Sleepwalking to disaster at Bonn Climate talks
Sleepwalking to disaster at Bonn Climate talks
Stephanie Tunmore in Bonn writes:

You know those nights when you wake up in a cold sweat because you dreamt you were out in public in your pyjamas? Well for some Greenpeace volunteers and staff the nightmare became reality at the Bonn climate talks this week. Determined to give governments here a wake up call about the rate and extent of climate change to try and shake them out of their inertia, we strode out into the sunlight dressed in our nightclothes, lugging a giant replica alarm clock accompanied by a bugler playing ‘Reveille’

We decided to kiss goodbye to the last shreds of our dignity to highlight the real nightmare unfolding in the Hotel Maritim, venue for the latest round of climate negotiations.

Here’s the thing. Sixteen years ago in Rio, the world agreed to do something to try and avoid dangerous climate change. Since then global emissions have increased by 25% and concentrations are growing by about 2ppm a year. Wrong direction people!!!

There’s no doubt climate change is here and there is also no doubt that we are heading for disaster unless we put the brakes on but some of these negotiators seem to be asleep at the wheel. Instead of moving things forward (let’s face it, there 18 months left to agree a deal) a whole bunch of ‘déjà vu’ issues have been dumped on the table. These are loopholes that would drive a coach and horses through the environmental integrity of the Treaty. We fought fiercely (and successfully) to keep them out of the original Kyoto deal but some governments are now trying to take advantage of what they see as a new opportunity to have their cake and eat it.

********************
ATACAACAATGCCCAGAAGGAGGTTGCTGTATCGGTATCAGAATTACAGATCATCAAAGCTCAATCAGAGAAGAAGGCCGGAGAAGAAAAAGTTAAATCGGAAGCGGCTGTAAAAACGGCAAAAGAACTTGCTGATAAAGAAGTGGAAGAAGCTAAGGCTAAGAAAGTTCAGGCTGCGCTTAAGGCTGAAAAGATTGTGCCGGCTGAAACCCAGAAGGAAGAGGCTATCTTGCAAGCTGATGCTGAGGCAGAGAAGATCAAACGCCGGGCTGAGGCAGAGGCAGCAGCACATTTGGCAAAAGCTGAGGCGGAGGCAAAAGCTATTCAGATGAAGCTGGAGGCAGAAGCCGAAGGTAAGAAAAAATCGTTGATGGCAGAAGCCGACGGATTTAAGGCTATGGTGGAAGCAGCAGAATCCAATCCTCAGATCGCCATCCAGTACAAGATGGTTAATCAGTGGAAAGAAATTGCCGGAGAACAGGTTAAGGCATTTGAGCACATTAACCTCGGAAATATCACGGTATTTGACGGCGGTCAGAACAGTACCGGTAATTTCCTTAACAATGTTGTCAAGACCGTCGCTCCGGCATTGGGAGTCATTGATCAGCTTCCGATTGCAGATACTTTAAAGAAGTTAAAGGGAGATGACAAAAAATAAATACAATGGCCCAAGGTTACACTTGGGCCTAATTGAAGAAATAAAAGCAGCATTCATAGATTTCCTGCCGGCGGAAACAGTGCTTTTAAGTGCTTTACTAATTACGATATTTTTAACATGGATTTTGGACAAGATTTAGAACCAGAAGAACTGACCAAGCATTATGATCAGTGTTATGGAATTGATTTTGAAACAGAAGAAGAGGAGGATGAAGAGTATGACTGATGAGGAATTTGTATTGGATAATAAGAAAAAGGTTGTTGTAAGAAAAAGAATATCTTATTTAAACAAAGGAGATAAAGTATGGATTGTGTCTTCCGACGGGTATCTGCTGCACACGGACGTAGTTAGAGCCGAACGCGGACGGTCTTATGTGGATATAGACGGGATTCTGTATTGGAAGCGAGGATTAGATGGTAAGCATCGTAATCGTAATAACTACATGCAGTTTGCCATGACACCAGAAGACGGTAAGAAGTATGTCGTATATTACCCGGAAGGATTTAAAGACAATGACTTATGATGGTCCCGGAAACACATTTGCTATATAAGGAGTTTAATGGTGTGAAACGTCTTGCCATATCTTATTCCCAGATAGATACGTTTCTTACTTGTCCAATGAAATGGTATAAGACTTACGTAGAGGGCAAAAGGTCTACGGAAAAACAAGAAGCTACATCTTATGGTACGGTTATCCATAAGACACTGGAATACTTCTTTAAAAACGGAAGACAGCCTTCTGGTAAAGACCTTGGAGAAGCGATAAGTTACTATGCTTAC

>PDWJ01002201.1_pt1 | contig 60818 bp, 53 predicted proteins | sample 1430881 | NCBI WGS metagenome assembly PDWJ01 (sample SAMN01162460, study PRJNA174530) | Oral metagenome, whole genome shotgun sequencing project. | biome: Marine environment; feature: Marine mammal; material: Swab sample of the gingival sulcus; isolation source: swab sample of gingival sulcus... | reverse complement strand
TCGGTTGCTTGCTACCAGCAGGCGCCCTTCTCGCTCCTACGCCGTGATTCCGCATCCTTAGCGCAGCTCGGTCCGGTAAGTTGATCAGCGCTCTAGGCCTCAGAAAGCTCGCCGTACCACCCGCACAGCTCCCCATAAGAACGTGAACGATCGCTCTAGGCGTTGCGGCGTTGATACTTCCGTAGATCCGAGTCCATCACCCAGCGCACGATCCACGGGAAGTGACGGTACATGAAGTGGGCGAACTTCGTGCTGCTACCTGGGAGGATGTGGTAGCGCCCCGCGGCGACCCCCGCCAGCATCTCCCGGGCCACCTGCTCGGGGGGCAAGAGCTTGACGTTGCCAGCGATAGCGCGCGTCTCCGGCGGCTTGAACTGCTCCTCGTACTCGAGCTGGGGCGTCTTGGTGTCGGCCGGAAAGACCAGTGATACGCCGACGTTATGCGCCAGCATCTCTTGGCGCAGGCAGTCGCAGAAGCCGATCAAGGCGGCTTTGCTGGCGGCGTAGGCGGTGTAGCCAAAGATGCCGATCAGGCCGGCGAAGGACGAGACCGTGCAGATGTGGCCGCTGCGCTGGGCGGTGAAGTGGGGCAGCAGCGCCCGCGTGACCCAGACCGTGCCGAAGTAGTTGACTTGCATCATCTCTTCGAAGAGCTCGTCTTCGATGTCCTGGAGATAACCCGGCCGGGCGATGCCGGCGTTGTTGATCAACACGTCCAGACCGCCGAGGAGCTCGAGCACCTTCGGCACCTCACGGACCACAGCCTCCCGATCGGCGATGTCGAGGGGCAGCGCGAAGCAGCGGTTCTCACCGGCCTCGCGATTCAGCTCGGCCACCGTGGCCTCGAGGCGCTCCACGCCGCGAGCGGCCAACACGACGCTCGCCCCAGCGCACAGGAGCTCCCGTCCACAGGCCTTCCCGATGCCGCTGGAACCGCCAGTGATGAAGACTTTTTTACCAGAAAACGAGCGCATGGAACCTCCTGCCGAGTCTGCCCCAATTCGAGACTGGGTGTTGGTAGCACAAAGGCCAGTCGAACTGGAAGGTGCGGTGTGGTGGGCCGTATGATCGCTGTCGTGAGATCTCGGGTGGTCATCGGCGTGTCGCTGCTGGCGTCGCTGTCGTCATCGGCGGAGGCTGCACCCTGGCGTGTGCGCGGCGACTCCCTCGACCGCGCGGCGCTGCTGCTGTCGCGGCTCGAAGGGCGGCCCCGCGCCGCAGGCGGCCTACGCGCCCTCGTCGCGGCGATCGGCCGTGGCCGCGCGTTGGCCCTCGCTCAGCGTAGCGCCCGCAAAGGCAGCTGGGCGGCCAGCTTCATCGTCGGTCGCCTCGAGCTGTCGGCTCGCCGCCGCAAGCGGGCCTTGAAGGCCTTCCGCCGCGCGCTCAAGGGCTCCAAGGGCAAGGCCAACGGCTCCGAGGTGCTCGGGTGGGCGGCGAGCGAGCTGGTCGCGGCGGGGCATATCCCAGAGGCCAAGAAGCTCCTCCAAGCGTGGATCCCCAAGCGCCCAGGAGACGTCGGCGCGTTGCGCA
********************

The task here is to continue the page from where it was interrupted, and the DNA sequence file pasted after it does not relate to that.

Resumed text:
We have already shown that nuclear power is neither safe nor sustainable, that you can’t store carbon in forests for millennia, and that no, it is not OK to overshoot emissions targets now and worry about making up the difference some time in the future. Yet…..here they come again.

To be fair a lot of developing country governments have been quite constructive this week, putting some interesting proposals on the table that suggest how funds for adapting to climate change and providing clean energy to developing countries might be raised and managed. Unfortunately the usual suspects - Canada Japan, Australia, USA, Saudi Arabia – continue to be obstructive and divisive. There isn’t time for this.

Which explains why some of us brought bad dreams to life by parading about in our jim-jams today.